Every day you walk through the halls of your office, past the same bookcase. It’s the one you noticed the first day at work, full of professional resources you intended to read — but then it magically melted into the walls. How many dusty drawers and file cabinets, stuffed with yellowed papers and other mystery materials, do you also ignore? Perhaps there’s also a large storage closet you never knew about, never received the keys to, or are simply afraid entering in fear of things falling on top of you?
At Philanthropy Northwest, we have four magical bookcases, multiple mystery drawers and one scary storage closet filled with materials from our 40-year history. Many of our partners have also have amassed decades of artifacts, including Boeing (celebrating its centennial this year) and our founding members Ben B. Cheney Foundation, Medina Foundation, Seattle Foundation and Weyerhaeuser. Once an organization is more than a generation old, it can become paralyzing to decide what to keep (and how much of it), what to donate and what to toss. If something has been kept for all these years, doesn’t that mean it might be valuable? Do we need backups of materials that have been digitized? And if we don’t want something anymore, is there a place to donate it so that it can still have some life, or does it just get tossed into the recycle bin?
With the start of the new year, and as we thought more about how to reflect on our 40th anniversary this fall, we decided it was time to go through everything and make an informed decision about which materials should be saved — to reference in our upcoming programs and future publications — and which to let go.
My colleague Shin Yu Pai and I spent a week reviewing the bookcases and tried to glean any treasures we could find. We unshelved materials and sorted them in an empty office by organizing books into general interest areas sorted further by age. We sifted through unbound paper reports, VHS tapes and DVDs.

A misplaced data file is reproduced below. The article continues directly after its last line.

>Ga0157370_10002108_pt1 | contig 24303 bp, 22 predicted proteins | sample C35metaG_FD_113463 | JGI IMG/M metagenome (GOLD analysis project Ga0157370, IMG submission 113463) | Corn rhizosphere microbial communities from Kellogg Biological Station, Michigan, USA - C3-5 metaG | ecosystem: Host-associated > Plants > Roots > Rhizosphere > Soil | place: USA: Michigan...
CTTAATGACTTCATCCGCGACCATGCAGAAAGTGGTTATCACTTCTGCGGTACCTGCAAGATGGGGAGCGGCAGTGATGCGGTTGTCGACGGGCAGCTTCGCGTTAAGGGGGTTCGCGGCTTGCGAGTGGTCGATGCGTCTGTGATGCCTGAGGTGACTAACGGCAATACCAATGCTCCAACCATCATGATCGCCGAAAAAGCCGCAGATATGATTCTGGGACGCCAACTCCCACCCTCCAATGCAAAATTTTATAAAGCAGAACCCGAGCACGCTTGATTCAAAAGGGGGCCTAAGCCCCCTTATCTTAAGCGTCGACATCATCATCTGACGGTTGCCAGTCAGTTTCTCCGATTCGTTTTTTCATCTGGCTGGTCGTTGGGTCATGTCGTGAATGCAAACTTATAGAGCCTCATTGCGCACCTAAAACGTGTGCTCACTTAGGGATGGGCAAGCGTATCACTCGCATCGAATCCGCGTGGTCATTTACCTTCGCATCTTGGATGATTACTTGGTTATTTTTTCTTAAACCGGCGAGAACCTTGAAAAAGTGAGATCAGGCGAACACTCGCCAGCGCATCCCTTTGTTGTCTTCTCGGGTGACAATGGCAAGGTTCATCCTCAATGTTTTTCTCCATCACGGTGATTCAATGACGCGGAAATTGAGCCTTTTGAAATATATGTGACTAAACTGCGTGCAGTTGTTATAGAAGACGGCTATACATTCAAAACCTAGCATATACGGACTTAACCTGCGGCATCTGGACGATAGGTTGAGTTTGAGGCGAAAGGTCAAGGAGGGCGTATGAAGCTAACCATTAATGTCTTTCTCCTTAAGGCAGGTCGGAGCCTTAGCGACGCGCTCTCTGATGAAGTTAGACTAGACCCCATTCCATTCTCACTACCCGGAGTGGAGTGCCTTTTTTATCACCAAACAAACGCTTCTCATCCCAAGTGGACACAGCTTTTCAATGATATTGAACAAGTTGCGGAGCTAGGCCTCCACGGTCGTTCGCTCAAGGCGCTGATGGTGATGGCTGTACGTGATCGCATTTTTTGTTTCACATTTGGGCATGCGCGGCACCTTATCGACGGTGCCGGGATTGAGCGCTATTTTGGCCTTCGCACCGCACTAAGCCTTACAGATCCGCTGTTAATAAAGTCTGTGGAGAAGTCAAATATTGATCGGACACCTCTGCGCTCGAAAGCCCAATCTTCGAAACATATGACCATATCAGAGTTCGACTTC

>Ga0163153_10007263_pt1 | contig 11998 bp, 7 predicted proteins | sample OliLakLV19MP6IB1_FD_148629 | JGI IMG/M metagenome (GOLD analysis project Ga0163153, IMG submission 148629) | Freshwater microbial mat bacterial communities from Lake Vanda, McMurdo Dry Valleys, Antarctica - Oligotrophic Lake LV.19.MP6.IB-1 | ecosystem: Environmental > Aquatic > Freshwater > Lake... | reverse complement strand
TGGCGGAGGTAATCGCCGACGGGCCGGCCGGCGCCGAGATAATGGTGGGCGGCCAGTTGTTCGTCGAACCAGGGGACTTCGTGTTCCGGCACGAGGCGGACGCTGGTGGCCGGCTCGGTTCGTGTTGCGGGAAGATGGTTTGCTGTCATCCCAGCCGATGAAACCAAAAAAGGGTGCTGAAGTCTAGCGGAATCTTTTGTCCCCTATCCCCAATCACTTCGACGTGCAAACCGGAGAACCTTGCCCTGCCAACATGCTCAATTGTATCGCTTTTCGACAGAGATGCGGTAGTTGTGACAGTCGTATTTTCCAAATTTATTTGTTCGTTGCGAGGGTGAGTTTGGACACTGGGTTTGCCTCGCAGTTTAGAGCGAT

When taking on a big organizational project like this, Marie Kondo, author of The Life-Changing Magic of Tidying Up, suggests physically holding each item and keeping only things that spark joy. With a nod to the KonMarie method, her chapter on junk drawers and dealing with books and paper, and Shin Yu’s experience as a former archives curator, we developed a simple method:
Let It Go
- Most items older than a decade
- Self-published books and review copies
- Journal articles printed from the Internet
- Outdated statistical data
- Extra copies of publications
- Resources that were out of Philanthropy Northwest’s scope or no longer useful to the organization (such as outdated directories)
We distributed some resources to specific colleagues and teams, based on their Philanthropy Northwest roles and interests. We shared the books on journalism and marketing with our communications team; publications about diversity, equity and inclusion went to staff working with our Momentum Fellows. Those teams could then determine whether these materials should be let go or kept at their work stations.